by DAVID FLINT – THE fall of Richard Nixon had disastrous consequences for the West which most commentators have missed.
So concludes Gregory Copley, the Washington-based Australian, described by the founder and former president of the US Heritage Foundation, Edwin J Feulner, as “one of America’s foremost strategists”.
The first consequence was the US lost the initiative normal for a dominant power, following instead a strategic trajectory mainly determined by its adversaries. (The Reagan and Trump presidencies were exceptions.)
Second, the Nixon fall saw the beginning of the rise of communist China as a rival superpower.
Copley explains this in a revealing interview on ADH TV, the platform recently described by the Financial Review as Australia’s Newsmax, US Fox News’ up-and-coming competitor.
Strategic success, Copley says, involves following a trajectory determined by the sovereign, rather than by an external force, especially an adversary. Just compare Britain’s imperial century.
So how, a half-century ago, was the situation transformed for the US and how was it undetected until Copley pointed it out?
The US under Nixon was not only fighting a proxy war in Vietnam against the Soviet Union and communist China. The US and the West had also been engaged, for over two decades, in a cold war with the communists, including Beijing.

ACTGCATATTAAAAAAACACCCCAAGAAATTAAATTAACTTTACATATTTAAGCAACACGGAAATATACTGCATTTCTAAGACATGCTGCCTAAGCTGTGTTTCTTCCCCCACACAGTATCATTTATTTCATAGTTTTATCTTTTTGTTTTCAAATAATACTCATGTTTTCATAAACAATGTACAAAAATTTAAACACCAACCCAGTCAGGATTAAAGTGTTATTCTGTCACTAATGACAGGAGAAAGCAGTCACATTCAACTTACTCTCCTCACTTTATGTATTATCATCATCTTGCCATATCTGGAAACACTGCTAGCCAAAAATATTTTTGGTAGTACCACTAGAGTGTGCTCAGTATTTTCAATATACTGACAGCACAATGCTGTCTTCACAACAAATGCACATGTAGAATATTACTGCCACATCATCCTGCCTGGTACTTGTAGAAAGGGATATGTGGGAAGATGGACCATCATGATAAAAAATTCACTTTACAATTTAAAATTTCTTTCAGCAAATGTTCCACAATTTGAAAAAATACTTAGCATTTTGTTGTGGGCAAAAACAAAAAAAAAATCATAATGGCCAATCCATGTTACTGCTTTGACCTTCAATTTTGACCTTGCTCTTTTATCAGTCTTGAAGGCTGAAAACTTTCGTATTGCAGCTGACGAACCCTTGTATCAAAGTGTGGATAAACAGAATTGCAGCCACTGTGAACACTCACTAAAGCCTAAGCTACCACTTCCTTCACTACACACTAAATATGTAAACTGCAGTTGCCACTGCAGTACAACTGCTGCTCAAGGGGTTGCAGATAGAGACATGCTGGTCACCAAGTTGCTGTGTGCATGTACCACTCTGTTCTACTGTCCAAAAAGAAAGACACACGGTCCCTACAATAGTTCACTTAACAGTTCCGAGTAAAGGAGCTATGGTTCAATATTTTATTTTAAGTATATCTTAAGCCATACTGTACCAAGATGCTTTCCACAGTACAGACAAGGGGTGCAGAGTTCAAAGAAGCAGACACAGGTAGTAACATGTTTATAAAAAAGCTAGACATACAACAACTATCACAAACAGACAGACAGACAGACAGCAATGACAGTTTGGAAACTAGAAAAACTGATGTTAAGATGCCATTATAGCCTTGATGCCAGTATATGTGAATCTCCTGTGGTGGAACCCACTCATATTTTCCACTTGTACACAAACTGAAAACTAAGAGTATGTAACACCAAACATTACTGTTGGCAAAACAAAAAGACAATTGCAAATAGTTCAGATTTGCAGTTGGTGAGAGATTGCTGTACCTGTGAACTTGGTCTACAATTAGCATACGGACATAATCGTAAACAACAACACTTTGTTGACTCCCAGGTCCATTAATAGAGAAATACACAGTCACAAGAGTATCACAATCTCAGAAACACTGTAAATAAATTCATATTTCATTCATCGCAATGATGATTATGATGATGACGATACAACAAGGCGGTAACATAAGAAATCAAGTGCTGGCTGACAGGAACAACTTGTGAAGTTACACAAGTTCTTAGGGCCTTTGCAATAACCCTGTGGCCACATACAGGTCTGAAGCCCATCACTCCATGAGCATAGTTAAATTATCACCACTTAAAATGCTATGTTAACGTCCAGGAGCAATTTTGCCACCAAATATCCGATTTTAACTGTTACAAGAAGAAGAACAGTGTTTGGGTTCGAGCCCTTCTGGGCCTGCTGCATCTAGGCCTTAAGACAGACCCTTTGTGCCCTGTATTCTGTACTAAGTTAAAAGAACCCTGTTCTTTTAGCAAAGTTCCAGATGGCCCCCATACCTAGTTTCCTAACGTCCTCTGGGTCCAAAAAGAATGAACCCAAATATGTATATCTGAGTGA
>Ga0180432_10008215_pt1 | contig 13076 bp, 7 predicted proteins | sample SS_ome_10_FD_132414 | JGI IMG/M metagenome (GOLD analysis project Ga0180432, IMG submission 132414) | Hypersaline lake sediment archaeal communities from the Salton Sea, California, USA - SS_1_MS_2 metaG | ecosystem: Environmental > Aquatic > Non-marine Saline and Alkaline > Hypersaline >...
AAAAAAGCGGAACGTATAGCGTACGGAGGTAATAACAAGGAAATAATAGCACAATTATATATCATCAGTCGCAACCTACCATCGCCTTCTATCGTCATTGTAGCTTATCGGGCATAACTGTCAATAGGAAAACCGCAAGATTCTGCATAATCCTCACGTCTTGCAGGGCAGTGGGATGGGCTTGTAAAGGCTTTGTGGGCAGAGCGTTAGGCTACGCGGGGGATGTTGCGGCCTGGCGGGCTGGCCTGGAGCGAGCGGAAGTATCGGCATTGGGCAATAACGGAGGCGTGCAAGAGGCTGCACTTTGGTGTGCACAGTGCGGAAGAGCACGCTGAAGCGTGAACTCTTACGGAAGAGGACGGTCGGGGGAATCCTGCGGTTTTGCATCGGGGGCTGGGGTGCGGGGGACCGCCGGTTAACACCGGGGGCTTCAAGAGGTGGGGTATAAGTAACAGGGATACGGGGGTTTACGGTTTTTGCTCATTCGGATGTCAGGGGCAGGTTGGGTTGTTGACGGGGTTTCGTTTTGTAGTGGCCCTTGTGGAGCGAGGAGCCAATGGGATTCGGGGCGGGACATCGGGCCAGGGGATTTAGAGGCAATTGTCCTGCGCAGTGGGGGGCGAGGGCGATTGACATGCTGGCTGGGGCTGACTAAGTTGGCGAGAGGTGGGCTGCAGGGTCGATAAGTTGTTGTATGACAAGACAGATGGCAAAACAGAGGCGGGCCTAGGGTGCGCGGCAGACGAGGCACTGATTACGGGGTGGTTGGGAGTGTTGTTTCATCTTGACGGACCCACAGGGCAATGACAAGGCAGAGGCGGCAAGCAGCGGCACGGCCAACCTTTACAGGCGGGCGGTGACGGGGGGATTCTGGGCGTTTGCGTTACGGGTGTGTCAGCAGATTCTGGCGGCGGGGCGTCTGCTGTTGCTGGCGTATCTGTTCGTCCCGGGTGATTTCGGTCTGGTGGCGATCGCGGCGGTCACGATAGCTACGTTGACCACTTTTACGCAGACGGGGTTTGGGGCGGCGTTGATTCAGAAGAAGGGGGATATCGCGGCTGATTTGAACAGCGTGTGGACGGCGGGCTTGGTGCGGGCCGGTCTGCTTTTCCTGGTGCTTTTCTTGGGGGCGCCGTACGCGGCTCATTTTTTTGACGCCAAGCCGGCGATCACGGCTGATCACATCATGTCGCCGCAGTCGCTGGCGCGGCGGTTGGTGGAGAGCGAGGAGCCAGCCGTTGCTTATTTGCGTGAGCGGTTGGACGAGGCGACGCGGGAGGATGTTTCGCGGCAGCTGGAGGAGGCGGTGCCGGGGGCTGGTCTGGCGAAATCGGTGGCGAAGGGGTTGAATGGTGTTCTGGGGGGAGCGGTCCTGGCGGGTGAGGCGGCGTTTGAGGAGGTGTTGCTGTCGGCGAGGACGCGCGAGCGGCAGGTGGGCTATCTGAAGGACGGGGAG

Nixon realised the communist bloc was not monolithic and he determined to prise Beijing away from Moscow at minimal cost, certainly not by making her a superpower.
Copley learned much from working for White House Chief of Staff General Alexander Haig’s mentor and Henry Kissinger’s colleague, Dr Stefan Possony.
Possony had played a key role in persuading Emperor Hirohito to force the Japanese war cabinet to surrender before the Soviets could take more territory than the Kurile Islands.
With the involvement of the Pakistanis and the Shah of Iran, Kissinger was able to arrange Nixon’s historic 1972 visit.
Washington and Beijing agreed that following the détente, the normalisation of the relationship would be worked out in Nixon’s second term.
Copley says the Soviets were not going to take this setback lying down.
They calculated that if Nixon had to cut short the second term he won in a landslide, he would be unable to fulfill his promises to Beijing, who might then be forced back into the bloc.
Notwithstanding the Americans harping at the British over Soviet penetration,
Copley says there was unparalleled penetration by the Soviets from the 1920s onwards in the US political structure.
This included intelligence, defence and other security services as well as the political Parties. He says the Soviets utilised this capability to make the catastrophe that became Watergate.
Nixon was well aware of what he was up against with the Soviets. He knew that literally everything put before the Washington National Security Committee, no matter how classified it was, was seen by Moscow.
For those who thought the FBI was first politicised under Obama, Copley says Nixon knew he couldn’t trust the FBI to crack down on these leaks.